It’s an overcast Sunday morning in Madison’s Brittingham Park. Out of the calm atmosphere comes a loud, “Brooms up!” Two hordes of college students charge each other at full speed with narrow PVC pipes between their legs. Dodgeballs whiz through the air. Juking out opponents left and right, one player throws a volleyball through a large hoop as his team celebrates their score.
At some point in their life, every Harry Potter fan has had the desire to play the fictional sport of Quidditch. Due to a lack of magical flying balls and broomsticks, this desire has been more fantasy than reality. However, that dream has come true for many.
In 2005, a pair of students at Middlebury College in Vermont adapted the rules of the famous fictional sport to be played in real life. Quidditch consists of two teams of seven players. Three chasers attempt to throw the “quaffle,” a slightly deflated volleyball, through one of three hoops. Two beaters on each team fight over control of three “bludgers,” slightly deflated dodgeballs, that can be thrown at opposing players and force them to run back to their hoops. A keeper defends the hoops but can also play on offense. The seeker tries to grab the “snitch,” a tennis ball inside a yellow sock, that is tucked into the belt of a third-party “snitch runner.” On top of all this chaos, each player must run with some sort of “broom” between their legs.
When I tell people that I play Quidditch, I get a lot of strange looks. Every time, the person I’m talking to says, “Quidditch isn’t real! You’ve got to be joking.” However, Quidditch is very real. Quidditch is played at more than 100 colleges across the United States. The year 2010 saw the official creation of US Quidditch, the national association and governing body of Quidditch in the United States. It didn’t stop there. In 2014, the International Quidditch Association became the official governing body of the sport worldwide. There are currently 10 national governing bodies in the IQA from the United States, Canada, Benelux (Belgium, the Netherlands and Luxembourg), United Kingdom, Australia, France, Italy, Mexico, Norway and Argentina. The IQA also works with developing areas such as Turkey, Spain, Germany and Poland. Last but not least, the IQA is also working on developing areas where Quidditch is just starting to emerge such as Uganda, Malaysia, Brazil, China and Chile. Quidditch is the fastest-growing sport in the world and has gone from a college club to an international sport beloved by many in only a decade.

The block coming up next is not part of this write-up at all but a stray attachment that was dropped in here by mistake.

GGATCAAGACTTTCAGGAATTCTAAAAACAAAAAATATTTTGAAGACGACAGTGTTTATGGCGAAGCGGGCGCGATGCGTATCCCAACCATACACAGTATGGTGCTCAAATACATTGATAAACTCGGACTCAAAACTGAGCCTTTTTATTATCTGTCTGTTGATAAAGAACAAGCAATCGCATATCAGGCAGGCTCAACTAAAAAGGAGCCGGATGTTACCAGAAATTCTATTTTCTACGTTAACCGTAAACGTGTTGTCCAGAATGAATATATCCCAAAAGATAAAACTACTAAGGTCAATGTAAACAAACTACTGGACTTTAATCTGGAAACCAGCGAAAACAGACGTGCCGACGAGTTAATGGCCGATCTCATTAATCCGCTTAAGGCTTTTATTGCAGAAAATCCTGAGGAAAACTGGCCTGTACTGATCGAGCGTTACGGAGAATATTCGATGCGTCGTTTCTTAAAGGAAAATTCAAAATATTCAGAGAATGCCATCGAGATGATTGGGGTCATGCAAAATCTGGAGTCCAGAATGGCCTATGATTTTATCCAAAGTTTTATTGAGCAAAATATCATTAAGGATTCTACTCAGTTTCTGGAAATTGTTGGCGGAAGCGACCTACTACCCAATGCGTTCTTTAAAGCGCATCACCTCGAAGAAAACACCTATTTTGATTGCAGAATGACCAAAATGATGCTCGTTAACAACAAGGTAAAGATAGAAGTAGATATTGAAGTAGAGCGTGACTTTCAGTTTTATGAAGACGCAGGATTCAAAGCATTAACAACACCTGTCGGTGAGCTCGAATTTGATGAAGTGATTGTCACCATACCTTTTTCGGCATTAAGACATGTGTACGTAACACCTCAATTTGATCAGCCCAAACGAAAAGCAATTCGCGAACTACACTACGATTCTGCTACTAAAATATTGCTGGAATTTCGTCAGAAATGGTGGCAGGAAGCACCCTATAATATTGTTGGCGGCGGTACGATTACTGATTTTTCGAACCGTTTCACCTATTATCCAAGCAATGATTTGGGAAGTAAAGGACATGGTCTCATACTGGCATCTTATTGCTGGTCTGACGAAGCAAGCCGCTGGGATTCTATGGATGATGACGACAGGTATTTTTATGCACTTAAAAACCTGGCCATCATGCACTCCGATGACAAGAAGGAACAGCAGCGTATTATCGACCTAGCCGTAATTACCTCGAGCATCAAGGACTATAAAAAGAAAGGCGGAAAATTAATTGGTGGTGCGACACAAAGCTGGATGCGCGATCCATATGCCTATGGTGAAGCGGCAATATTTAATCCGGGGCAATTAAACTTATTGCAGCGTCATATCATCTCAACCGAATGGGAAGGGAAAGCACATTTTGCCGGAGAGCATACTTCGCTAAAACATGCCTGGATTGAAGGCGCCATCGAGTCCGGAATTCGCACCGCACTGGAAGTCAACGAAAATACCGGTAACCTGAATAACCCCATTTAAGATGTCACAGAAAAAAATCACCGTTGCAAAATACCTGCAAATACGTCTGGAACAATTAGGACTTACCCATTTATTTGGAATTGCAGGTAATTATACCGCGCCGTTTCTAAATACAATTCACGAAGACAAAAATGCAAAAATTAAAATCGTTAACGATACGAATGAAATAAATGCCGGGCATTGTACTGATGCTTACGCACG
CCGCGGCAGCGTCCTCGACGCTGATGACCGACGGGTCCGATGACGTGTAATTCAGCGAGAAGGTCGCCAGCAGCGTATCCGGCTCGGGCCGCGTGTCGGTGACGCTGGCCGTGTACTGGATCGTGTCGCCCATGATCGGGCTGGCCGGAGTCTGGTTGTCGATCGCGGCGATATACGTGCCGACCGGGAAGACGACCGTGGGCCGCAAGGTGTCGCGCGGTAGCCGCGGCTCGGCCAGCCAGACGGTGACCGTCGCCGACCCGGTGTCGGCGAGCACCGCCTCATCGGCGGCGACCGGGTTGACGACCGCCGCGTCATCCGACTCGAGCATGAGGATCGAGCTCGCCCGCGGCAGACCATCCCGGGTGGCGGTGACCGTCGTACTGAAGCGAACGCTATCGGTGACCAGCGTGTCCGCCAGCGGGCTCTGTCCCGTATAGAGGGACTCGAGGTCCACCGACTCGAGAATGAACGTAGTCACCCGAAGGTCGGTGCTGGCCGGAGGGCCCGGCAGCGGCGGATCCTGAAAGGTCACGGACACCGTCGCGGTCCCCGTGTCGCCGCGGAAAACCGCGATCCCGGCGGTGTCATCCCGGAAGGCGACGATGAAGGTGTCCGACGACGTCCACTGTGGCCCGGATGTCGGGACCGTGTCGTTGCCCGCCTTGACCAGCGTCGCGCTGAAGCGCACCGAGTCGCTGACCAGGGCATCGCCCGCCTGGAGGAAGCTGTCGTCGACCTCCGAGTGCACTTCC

In high school, I had the wonderful opportunity of starting a Quidditch club. We built our own hoops and got a group of people together to play. After my first taste, I was constantly thirsting for more. Thankfully, I was able to get in touch with Chris Noble, a UW grad student from Leeds, England, and member of TeamUK, who had hopes of starting a Quidditch team here at Madison. As a result, Wisconsin Quidditch was born. Currently in the process of becoming a registered student organization on campus, Wisconsin Quidditch promotes the fact that it is open to all. Noble states, “My favorite part of Quidditch is how it manages to blend together the best aspects of different sports, meaning everyone can find their niche; it makes it easy to include anyone and everyone.” Within five years Noble hopes that Quidditch at Madison will explode into summer leagues, traveling teams and perhaps a US Quidditch Cup championship.
Whether a Harry Potter fan or not, Quidditch is one of the most fun sports to ever play. Although seemingly weird at first, your perspective will forever be changed the first time you mount your broom. Birthed from the minds of two college students, Quidditch has become a multinational conglomerate. Noble, founder of Wisconsin Quidditch, hopes to provide every student with the opportunity to try out Quidditch. Now with almost 200 likes on Facebook and practices every Sunday, Wisconsin Quidditch seems to be on its way to achieving this goal. I strongly encourage each person to try it out because of its infinite amount of fun. In five years, the US Quidditch Cup may be making its way to Madison.
Ben is a freshman majoring in political science. Please send all questions and comments to email@example.com.